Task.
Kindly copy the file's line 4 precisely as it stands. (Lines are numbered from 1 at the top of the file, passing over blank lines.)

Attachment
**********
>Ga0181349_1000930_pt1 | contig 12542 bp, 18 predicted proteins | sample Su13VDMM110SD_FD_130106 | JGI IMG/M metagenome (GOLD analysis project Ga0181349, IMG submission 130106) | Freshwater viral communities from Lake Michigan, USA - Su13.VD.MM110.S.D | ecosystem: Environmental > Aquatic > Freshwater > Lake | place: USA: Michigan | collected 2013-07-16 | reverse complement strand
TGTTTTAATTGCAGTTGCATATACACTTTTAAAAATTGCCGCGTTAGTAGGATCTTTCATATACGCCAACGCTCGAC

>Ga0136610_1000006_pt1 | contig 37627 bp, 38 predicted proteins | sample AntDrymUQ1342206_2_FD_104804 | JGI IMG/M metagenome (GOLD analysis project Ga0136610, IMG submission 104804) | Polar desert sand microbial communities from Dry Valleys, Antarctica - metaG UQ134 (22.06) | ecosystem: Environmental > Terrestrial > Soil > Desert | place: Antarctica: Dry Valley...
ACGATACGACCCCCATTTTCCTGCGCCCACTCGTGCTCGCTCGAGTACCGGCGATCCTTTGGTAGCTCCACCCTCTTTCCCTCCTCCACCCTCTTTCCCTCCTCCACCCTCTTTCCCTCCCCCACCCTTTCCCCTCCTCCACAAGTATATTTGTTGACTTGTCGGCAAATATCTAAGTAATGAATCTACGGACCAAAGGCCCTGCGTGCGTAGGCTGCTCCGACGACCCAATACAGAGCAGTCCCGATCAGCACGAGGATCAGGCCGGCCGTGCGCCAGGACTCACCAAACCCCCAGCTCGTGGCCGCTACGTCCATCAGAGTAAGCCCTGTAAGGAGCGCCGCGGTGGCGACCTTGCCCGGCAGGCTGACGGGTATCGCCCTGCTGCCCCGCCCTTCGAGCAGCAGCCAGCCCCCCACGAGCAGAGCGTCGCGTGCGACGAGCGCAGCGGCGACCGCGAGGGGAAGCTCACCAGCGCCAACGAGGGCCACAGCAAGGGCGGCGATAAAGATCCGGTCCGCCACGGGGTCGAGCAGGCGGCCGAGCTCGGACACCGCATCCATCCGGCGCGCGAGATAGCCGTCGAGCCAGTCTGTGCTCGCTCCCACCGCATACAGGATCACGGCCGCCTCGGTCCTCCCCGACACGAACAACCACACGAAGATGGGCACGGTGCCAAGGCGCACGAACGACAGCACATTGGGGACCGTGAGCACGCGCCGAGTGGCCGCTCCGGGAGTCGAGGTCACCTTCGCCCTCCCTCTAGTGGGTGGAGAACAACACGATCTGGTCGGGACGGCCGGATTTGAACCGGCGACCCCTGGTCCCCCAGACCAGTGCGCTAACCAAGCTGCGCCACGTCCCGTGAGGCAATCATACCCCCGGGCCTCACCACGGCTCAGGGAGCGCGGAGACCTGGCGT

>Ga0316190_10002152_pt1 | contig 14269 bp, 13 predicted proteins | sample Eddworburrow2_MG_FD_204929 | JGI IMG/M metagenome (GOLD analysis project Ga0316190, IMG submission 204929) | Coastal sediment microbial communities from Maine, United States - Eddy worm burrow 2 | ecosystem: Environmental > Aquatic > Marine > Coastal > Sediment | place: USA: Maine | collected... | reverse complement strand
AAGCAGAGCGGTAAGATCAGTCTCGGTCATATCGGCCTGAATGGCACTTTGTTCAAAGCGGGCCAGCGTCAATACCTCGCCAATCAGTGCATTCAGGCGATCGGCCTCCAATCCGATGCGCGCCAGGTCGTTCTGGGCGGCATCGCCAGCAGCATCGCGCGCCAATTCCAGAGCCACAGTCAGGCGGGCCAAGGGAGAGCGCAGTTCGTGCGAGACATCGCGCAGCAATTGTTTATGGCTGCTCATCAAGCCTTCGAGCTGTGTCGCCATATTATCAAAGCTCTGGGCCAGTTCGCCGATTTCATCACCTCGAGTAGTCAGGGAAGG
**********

ACGATACGACCCCCATTTTCCTGCGCCCACTCGTGCTCGCTCGAGTACCGGCGATCCTTTGGTAGCTCCACCCTCTTTCCCTCCTCCACCCTCTTTCCCTCCTCCACCCTCTTTCCCTCCCCCACCCTTTCCCCTCCTCCACAAGTATATTTGTTGACTTGTCGGCAAATATCTAAGTAATGAATCTACGGACCAAAGGCCCTGCGTGCGTAGGCTGCTCCGACGACCCAATACAGAGCAGTCCCGATCAGCACGAGGATCAGGCCGGCCGTGCGCCAGGACTCACCAAACCCCCAGCTCGTGGCCGCTACGTCCATCAGAGTAAGCCCTGTAAGGAGCGCCGCGGTGGCGACCTTGCCCGGCAGGCTGACGGGTATCGCCCTGCTGCCCCGCCCTTCGAGCAGCAGCCAGCCCCCCACGAGCAGAGCGTCGCGTGCGACGAGCGCAGCGGCGACCGCGAGGGGAAGCTCACCAGCGCCAACGAGGGCCACAGCAAGGGCGGCGATAAAGATCCGGTCCGCCACGGGGTCGAGCAGGCGGCCGAGCTCGGACACCGCATCCATCCGGCGCGCGAGATAGCCGTCGAGCCAGTCTGTGCTCGCTCCCACCGCATACAGGATCACGGCCGCCTCGGTCCTCCCCGACACGAACAACCACACGAAGATGGGCACGGTGCCAAGGCGCACGAACGACAGCACATTGGGGACCGTGAGCACGCGCCGAGTGGCCGCTCCGGGAGTCGAGGTCACCTTCGCCCTCCCTCTAGTGGGTGGAGAACAACACGATCTGGTCGGGACGGCCGGATTTGAACCGGCGACCCCTGGTCCCCCAGACCAGTGCGCTAACCAAGCTGCGCCACGTCCCGTGAGGCAATCATACCCCCGGGCCTCACCACGGCTCAGGGAGCGCGGAGACCTGGCGT